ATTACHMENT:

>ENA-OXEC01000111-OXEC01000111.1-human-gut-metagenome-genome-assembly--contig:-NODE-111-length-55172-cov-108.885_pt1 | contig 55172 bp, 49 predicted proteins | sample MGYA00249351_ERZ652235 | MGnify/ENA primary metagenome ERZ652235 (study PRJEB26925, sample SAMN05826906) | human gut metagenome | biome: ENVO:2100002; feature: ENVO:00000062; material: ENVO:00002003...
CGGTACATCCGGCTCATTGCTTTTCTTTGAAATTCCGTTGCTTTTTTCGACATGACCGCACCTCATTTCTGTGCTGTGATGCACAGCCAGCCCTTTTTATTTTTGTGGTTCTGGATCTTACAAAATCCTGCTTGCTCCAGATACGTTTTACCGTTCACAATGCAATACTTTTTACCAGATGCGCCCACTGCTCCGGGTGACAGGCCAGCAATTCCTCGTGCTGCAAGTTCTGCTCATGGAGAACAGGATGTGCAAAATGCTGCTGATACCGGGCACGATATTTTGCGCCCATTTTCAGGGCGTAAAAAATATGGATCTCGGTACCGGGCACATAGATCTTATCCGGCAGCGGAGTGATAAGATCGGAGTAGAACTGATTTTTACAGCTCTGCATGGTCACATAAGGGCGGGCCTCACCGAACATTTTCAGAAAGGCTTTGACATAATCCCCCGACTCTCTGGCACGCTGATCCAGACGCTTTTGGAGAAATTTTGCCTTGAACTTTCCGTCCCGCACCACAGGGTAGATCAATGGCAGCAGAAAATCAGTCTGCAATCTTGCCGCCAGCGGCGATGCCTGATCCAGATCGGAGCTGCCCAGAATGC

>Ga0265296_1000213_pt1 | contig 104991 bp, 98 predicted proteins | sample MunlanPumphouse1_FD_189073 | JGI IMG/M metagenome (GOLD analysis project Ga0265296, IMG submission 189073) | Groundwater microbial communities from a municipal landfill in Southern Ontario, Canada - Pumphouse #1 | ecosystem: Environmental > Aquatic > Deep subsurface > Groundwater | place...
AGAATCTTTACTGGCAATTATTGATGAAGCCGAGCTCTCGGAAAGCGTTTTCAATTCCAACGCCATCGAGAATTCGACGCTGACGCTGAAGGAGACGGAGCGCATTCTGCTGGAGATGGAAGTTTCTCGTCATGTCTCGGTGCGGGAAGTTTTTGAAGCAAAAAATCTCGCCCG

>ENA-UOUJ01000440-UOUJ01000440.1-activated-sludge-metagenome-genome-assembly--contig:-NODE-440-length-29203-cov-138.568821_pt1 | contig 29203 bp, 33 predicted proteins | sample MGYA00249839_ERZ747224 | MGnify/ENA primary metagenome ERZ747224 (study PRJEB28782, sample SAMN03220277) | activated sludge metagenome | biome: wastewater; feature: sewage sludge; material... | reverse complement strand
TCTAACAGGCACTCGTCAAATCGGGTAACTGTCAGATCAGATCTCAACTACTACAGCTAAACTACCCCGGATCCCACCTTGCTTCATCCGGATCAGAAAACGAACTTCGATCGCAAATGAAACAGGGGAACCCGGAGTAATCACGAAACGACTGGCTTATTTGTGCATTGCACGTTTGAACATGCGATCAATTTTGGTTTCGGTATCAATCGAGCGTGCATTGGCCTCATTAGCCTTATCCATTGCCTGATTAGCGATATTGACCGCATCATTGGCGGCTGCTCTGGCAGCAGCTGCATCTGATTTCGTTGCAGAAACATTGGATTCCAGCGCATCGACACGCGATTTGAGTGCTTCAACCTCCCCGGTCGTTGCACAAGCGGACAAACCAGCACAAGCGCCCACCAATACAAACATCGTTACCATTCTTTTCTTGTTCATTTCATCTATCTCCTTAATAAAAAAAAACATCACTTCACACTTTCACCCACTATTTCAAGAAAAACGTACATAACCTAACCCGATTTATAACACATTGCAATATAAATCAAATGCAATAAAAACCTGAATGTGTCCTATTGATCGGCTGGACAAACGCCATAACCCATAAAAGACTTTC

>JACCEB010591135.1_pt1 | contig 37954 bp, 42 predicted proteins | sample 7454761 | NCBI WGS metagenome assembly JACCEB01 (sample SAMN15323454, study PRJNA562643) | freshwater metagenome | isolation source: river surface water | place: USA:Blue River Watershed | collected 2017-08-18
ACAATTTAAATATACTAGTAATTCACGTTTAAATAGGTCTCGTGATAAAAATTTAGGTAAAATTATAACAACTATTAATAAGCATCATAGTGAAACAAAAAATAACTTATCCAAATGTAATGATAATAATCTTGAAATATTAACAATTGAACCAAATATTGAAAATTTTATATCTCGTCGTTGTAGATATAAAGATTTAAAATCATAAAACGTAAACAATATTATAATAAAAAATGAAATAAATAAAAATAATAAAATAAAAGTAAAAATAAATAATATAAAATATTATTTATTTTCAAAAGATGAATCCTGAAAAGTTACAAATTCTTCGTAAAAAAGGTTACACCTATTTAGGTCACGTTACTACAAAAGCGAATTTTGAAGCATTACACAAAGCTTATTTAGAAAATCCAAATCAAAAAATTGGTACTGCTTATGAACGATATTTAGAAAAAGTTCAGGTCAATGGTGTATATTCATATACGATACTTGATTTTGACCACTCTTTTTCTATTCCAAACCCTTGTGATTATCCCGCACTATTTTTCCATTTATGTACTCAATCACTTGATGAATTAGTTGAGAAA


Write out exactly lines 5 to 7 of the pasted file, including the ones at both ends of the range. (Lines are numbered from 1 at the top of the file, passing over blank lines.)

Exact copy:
>ENA-UOUJ01000440-UOUJ01000440.1-activated-sludge-metagenome-genome-assembly--contig:-NODE-440-length-29203-cov-138.568821_pt1 | contig 29203 bp, 33 predicted proteins | sample MGYA00249839_ERZ747224 | MGnify/ENA primary metagenome ERZ747224 (study PRJEB28782, sample SAMN03220277) | activated sludge metagenome | biome: wastewater; feature: sewage sludge; material... | reverse complement strand
TCTAACAGGCACTCGTCAAATCGGGTAACTGTCAGATCAGATCTCAACTACTACAGCTAAACTACCCCGGATCCCACCTTGCTTCATCCGGATCAGAAAACGAACTTCGATCGCAAATGAAACAGGGGAACCCGGAGTAATCACGAAACGACTGGCTTATTTGTGCATTGCACGTTTGAACATGCGATCAATTTTGGTTTCGGTATCAATCGAGCGTGCATTGGCCTCATTAGCCTTATCCATTGCCTGATTAGCGATATTGACCGCATCATTGGCGGCTGCTCTGGCAGCAGCTGCATCTGATTTCGTTGCAGAAACATTGGATTCCAGCGCATCGACACGCGATTTGAGTGCTTCAACCTCCCCGGTCGTTGCACAAGCGGACAAACCAGCACAAGCGCCCACCAATACAAACATCGTTACCATTCTTTTCTTGTTCATTTCATCTATCTCCTTAATAAAAAAAAACATCACTTCACACTTTCACCCACTATTTCAAGAAAAACGTACATAACCTAACCCGATTTATAACACATTGCAATATAAATCAAATGCAATAAAAACCTGAATGTGTCCTATTGATCGGCTGGACAAACGCCATAACCCATAAAAGACTTTC

>JACCEB010591135.1_pt1 | contig 37954 bp, 42 predicted proteins | sample 7454761 | NCBI WGS metagenome assembly JACCEB01 (sample SAMN15323454, study PRJNA562643) | freshwater metagenome | isolation source: river surface water | place: USA:Blue River Watershed | collected 2017-08-18